22 year old Céline holds her father as he dies in her arms shortly after revealing that she was adopted. She seeks comfort from her boyfriend, who, upon discovering she’s not heir to the fortune he thought, leaves her. She is abandoned, bereft, and at the brink of despair until she meets Genevieve.
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This is a film which made me comfortable with its process of healing and also through the slow, yet deadly premonition of death never failed to neglect the process of connecting with others and learning to move on. The embrace of the extraordinary found in "ordinary" nature is communicated perfectly through the shots. It can seem easy to linger on moments which overstay their welcome, yet Brisseau makes me want more
DCP, rewatched. From the same year of Guiguet's "Le Mirage" and a close relative in the pathos of its cinematic elements: Nature (and its sounds, extremely present), "la musica", steady shots, frames of a mysterious spatiality, overshadowed by a sensibily made of romanticism's memory. In 1992 were still made movies that seems impossible today, reduced that we are to a blank naturalism or a distorted infantilization.
The twist twists its way through the entire duration of the film, like a lifting fog of lazy enlightenment. From the beginning, the puzzling relation between the two women is already a charged premise that later almost gets stuck in a cookie jar of cinematic splendor, but it all fits in perfectly. Could have done less and been equally effective.
The rhetoric on spirituality, grace & harmony with nature has overflown to a degree that another line perched onto pre-existing & abundantly false ecstasies deflects in candid kitsch. It's hip to show off Luddite nature worship on tech-dependent media feeds, posh to beautify trauma. Here however these affaires privées ring with pronounced truth, thwarted by lead's angelic luminance being an irreducibly sinful vision.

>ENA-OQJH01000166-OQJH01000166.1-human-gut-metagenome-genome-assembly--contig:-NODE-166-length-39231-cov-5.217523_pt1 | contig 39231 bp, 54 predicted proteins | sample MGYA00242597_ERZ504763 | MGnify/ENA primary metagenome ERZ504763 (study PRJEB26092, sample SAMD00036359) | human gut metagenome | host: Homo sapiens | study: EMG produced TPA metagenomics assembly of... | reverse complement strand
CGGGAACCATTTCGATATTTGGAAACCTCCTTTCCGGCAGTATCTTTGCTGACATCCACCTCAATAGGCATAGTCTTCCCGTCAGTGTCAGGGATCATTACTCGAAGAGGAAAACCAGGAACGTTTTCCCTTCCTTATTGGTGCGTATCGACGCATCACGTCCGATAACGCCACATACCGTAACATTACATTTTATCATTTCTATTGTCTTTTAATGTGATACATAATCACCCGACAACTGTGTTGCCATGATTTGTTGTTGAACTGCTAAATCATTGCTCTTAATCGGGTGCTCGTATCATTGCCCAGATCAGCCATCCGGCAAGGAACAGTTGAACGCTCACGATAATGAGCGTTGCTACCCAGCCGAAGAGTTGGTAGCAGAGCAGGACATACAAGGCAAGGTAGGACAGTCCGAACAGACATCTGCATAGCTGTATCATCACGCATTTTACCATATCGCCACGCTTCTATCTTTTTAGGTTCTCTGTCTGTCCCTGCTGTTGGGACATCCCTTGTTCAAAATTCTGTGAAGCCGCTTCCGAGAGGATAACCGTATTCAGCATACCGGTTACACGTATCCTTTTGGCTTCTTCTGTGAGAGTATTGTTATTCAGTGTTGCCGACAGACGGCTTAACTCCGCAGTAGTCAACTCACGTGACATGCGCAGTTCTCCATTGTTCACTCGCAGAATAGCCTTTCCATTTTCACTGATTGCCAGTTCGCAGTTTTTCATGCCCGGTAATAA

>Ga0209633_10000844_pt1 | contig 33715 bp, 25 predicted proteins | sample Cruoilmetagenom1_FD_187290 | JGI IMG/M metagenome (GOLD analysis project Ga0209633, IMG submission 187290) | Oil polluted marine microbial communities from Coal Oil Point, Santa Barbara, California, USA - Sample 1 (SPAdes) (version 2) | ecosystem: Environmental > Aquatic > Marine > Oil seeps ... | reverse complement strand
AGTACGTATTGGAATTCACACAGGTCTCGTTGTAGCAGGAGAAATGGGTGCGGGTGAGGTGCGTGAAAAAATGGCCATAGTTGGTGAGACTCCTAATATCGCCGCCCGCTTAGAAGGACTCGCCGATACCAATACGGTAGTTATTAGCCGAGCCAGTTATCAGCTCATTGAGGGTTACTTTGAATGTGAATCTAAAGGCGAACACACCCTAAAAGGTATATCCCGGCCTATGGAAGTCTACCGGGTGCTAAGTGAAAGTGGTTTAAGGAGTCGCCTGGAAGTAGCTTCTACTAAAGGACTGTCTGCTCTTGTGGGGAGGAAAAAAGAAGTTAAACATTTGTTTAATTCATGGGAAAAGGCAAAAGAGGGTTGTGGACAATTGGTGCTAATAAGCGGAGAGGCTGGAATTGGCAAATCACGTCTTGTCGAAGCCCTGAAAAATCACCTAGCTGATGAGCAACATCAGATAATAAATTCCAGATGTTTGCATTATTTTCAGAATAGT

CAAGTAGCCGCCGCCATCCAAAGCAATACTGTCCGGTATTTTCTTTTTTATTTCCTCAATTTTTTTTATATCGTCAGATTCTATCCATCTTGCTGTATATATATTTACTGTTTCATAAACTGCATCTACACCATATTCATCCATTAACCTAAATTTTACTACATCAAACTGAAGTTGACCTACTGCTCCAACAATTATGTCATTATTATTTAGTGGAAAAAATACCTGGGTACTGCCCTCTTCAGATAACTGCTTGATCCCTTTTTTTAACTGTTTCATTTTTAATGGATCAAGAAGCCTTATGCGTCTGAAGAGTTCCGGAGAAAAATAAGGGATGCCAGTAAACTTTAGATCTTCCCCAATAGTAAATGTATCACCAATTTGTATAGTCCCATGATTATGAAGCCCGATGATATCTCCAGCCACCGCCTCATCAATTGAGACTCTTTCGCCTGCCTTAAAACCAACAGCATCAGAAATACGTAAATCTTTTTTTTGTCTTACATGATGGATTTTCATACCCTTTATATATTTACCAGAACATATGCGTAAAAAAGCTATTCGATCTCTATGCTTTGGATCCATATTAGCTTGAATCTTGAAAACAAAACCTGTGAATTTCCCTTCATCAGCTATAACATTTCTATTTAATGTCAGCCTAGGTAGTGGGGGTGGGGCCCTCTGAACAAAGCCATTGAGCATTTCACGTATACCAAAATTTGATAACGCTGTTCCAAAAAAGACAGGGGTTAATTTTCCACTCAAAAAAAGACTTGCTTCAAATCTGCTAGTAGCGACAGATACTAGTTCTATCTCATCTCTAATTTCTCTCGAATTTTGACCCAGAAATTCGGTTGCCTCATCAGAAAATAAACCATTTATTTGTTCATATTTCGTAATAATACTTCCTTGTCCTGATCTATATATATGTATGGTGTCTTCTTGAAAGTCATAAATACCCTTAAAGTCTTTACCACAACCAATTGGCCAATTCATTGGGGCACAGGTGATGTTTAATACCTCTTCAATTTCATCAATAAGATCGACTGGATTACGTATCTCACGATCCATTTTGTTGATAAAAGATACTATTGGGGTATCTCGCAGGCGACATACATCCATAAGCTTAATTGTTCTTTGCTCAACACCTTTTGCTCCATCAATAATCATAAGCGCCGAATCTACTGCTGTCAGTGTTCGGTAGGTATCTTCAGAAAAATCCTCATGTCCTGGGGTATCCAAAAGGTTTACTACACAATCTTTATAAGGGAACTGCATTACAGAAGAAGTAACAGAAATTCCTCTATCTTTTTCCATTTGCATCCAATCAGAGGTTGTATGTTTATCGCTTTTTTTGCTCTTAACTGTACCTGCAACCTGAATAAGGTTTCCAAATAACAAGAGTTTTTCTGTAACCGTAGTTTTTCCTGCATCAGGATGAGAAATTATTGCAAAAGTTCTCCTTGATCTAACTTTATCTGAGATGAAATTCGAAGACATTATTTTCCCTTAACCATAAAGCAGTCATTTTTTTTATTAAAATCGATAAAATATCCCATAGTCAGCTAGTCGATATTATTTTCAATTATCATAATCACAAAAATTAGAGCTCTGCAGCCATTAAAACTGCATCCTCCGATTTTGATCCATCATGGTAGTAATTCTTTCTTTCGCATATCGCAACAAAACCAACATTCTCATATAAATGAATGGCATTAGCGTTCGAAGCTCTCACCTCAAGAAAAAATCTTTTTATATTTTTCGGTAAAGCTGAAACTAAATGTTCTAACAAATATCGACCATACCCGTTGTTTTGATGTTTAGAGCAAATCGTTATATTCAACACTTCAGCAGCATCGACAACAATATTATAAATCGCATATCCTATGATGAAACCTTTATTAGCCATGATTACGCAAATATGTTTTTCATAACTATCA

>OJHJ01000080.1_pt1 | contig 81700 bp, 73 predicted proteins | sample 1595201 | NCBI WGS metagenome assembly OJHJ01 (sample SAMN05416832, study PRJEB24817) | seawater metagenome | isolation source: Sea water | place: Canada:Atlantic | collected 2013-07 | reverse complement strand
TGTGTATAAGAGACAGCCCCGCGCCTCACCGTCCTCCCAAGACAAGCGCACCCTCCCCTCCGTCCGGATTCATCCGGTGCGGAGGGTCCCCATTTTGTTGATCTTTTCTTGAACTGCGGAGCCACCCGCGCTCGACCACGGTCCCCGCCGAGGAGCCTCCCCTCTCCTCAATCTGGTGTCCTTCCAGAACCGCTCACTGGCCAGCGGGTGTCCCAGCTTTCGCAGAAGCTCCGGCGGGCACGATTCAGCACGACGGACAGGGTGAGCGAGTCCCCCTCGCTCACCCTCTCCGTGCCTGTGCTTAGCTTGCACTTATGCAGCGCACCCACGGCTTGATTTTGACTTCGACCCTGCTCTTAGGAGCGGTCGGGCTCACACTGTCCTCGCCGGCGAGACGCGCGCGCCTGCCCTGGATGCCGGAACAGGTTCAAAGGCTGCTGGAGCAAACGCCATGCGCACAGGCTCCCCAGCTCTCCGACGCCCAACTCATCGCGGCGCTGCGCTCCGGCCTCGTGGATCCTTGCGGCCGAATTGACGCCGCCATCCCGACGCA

This film takes you deep into whats it like to process life changing events. It is filmed with care and grace and feels s bit dream-like. Although it sometimes feels a bit slow and the pacing is a bit dull, I think that's a bit of the point. Going through the motions is hard and feels mundane, but worth it in the end when things start to get better and the world feels alive again.
Lovely pacing, with appropriately slow zoom in/out shots. Great acting from both the leads. The tone and music are spot-on. The plot remains mysterious enough that the audience doesn't ever get ahead of the action. Only wish the representation of death weren't so cliched.
I deeply enjoyed the first part of the film but after the drift into the supernatural I found myself kind bored but after the film came back to its course it finished well.
The camera, the cinematography and the performances were on point and it successfully mixed Rohmer and Kieślowski 4.5/5 Would visit again.